First what you can do is to see the partitions in grub rescue with "ls". Mine were (hd0,gpt1), (hd0,gpt2), etc. Try to find out which partition is your boot partition. I tried the following commands until i found the right partition:

ls (hd0,gpt1)/

ls (hd0,gpt1)/boot

ls (hd0,gpt2)/


Then type "set" in grub rescue prompt. It will display where the grub looks for its files. In my case (hd0,gpt6) has moved to (hd0,gpt7). The set command displayed:



Change the prefix and root settings to point to the right partition. In my case commands were:

set prefix=(hd0,gpt7)/boot/grub

set root=(hd0,gpt7)

Then switch from rescue to normal mode:

insmod normal


You should get the normal grub menu. From now on you can boot Windows and finish your Windows upgrade. The problem is that you have to tell grub rescue about the right partitions on every reboot. That is how I did it. I left the problem of grub for later because I was not sure whether Windows will do some more changes to the partitions or boot.

When Windows finished I started to solve grub problems. Press "e" to edit boot options for Ubuntu. I changed all (hd0,gpt6) to (hd0,gpt7) and Ubuntu booted. However, I use encrypted partition and cryptswap. At the boot Ubuntu asked me for the passphrase. Fortunately I saved it at the installation of Ubuntu and entered it at the boot. Ubuntu booted without problems. I corrected the /boot/grub/grub.cfg where I replaced (hd0,gpt6) with (hd0,gpt7) and performed "sudo grub-install".

Now it was only the encryption. Since the root Ubuntu partition was raised for one (7 from 6), the swap partition suffered a similar change. I had to change the /etc/crypttab file to point to /dev/sda8 instead of /dev/sda7.

I am using only two partitions for Ubuntu (root and swap). If other operating systems coexisting with windows use more partitions there might be more changes required. Especially if partitions are mounted according to their numbers and not by their UUIDs. Take a look at your /etc/fstab. If the partitions are identified by UUID there should be no problems. But if there are /dev/... lines the number should be corrected if they were changed.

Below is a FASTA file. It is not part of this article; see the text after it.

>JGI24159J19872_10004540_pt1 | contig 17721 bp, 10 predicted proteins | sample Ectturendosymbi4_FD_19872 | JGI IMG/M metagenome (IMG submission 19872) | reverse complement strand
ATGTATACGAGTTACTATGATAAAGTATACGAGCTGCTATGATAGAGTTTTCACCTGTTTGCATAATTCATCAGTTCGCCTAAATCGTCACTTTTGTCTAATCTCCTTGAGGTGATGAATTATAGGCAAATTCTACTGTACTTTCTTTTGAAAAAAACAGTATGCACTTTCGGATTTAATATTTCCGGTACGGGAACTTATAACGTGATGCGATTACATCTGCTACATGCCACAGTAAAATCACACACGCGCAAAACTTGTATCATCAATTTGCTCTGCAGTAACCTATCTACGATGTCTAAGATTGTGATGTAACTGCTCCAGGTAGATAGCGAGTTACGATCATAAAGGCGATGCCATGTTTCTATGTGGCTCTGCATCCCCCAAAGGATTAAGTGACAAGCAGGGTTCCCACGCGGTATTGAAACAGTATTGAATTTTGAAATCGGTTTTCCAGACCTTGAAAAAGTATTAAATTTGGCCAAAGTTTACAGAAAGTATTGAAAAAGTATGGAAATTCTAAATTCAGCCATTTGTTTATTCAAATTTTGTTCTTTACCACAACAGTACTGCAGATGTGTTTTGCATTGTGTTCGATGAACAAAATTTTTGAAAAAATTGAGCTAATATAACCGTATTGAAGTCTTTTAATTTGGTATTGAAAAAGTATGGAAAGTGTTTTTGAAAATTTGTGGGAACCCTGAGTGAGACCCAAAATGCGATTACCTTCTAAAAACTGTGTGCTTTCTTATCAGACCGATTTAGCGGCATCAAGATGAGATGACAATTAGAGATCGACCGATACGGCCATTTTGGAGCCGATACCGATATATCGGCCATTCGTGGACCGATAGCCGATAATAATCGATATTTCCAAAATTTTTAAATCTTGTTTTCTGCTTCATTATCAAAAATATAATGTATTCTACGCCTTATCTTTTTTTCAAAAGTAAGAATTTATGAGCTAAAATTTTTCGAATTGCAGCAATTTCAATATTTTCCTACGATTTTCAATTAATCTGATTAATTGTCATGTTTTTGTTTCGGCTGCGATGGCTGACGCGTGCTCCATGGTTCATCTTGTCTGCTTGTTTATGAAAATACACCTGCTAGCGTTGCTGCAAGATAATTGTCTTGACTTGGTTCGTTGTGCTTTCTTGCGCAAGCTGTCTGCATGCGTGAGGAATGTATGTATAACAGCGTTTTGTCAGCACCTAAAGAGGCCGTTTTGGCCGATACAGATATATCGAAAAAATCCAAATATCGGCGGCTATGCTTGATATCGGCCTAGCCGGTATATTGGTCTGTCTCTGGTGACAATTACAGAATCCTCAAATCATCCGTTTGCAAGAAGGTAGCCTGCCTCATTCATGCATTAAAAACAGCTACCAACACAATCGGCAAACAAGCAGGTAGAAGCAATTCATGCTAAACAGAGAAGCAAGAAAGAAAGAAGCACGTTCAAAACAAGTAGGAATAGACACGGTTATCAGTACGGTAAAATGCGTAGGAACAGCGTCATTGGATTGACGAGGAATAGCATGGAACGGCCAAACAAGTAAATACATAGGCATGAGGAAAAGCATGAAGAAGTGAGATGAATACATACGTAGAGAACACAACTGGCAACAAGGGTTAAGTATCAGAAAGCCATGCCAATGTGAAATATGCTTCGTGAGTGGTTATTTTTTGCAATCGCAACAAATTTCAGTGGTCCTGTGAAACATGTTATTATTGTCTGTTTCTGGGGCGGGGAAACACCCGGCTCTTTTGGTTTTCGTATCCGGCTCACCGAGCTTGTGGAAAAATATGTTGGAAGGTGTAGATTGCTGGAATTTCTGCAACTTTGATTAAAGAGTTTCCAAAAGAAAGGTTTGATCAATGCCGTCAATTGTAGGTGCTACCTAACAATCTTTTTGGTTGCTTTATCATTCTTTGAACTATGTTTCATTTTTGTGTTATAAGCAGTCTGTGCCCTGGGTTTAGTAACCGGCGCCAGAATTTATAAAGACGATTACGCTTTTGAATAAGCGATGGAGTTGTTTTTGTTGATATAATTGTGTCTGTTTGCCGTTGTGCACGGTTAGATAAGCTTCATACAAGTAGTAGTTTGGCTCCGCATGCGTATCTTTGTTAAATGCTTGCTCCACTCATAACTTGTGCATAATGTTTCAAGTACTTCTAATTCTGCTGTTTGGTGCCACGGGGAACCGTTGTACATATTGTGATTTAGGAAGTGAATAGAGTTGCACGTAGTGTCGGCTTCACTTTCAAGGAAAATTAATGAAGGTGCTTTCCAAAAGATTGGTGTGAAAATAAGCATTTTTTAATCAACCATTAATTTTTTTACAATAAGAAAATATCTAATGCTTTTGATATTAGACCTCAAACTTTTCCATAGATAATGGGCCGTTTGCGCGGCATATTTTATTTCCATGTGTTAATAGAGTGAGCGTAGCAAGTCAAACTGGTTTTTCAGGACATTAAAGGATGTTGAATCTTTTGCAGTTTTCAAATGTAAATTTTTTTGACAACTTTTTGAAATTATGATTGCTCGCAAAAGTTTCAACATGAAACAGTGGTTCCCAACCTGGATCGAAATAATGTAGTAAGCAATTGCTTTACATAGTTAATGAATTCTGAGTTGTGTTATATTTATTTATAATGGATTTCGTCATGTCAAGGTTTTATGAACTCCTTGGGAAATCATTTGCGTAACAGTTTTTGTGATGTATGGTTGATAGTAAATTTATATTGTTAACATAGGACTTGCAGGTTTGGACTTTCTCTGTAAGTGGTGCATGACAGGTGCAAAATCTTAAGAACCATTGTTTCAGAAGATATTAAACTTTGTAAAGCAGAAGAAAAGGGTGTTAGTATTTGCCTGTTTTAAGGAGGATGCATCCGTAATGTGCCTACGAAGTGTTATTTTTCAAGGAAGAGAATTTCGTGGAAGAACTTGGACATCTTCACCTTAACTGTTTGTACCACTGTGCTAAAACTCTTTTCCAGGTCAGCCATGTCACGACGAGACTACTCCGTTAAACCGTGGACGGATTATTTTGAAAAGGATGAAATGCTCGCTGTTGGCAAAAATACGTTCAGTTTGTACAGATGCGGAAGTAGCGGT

I had both Ubuntu and Windows 7 installed in my system & when i was updating to Windows 10, it got stuck up during reboot after 29% installation with the following error message:

error: no such partition.
Entering rescue mode….
grub rescue> _

Pls help..!!

It certainly looks like the issue I had. Follow the instructions described. First you need to establish from where grub is trying to boot and where the actual boot partitions are. Type "set" so see how grub is set and then type "ls" commands to find out where the boot partitions are. Then you can change the settings with set commands. After you set them you can type "insmod normal" and "normal" to boot the system.

When the computer resterts after the initial phase of setup, and i choose "windows 8 (loader)" in grub menu, then the windows logo appears and the PC freezes then and there.

I even left it in that state the whole night (about 8 hours) but it was still frozen on that screen, and then I had to hard reboot it by long pressing the power button, and when i chose "windows 8 (loader)" again from GRUB, this time, windows 8 loaded up with windows 10 setup being the first thing and showing an error:

0xC1900101 - 0x20017 The installation failed in the SAFE_OS phase with an error during BOOT operation.

Any solutions?

I am a novice in this and i need your help to fix my computer.!

I have tried your set of commands and below are the results:

grub rescue> ls

(hd0) (hd0,msdos5) (hd0,msdos3) (hd0,msdos2) (hd0,msdos1)

grub rescue> set




I am not able to determine which is my boot partition.


ls (hd0,msdos5)/

ls (hd0,msdos5)/boot/grub/

ls (hd0,msdos3)/

ls (hd0,msdos3)/boot/grub/

ls (hd0,msdos2)/

ls (hd0,msdos2)/boot/grub/

ls (hd0,msdos1)/

ls (hd0,msdos1)/boot/grub/

As you can see you have tried "ls" and got (msdo5, msdos3, msdos2 msdos1). I think one of them should be your boot partition. I don't know what happened to your msdos6 which is set in the grub as your boot partition.

You can also try to boot from all of the partitions until you find the one that boots. You can try:

set prefix=(hd0,msdos5)/boot/grub/

set root=(hd0,msdos5)

insmod normal


If this doesn't work try for other partitions. Just replace msdos5 with msdos3, msdos2 or msdos1 in the above commands.

I hope you succeed.

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Last updated October 27, 2020 Views 37,705 Applies to: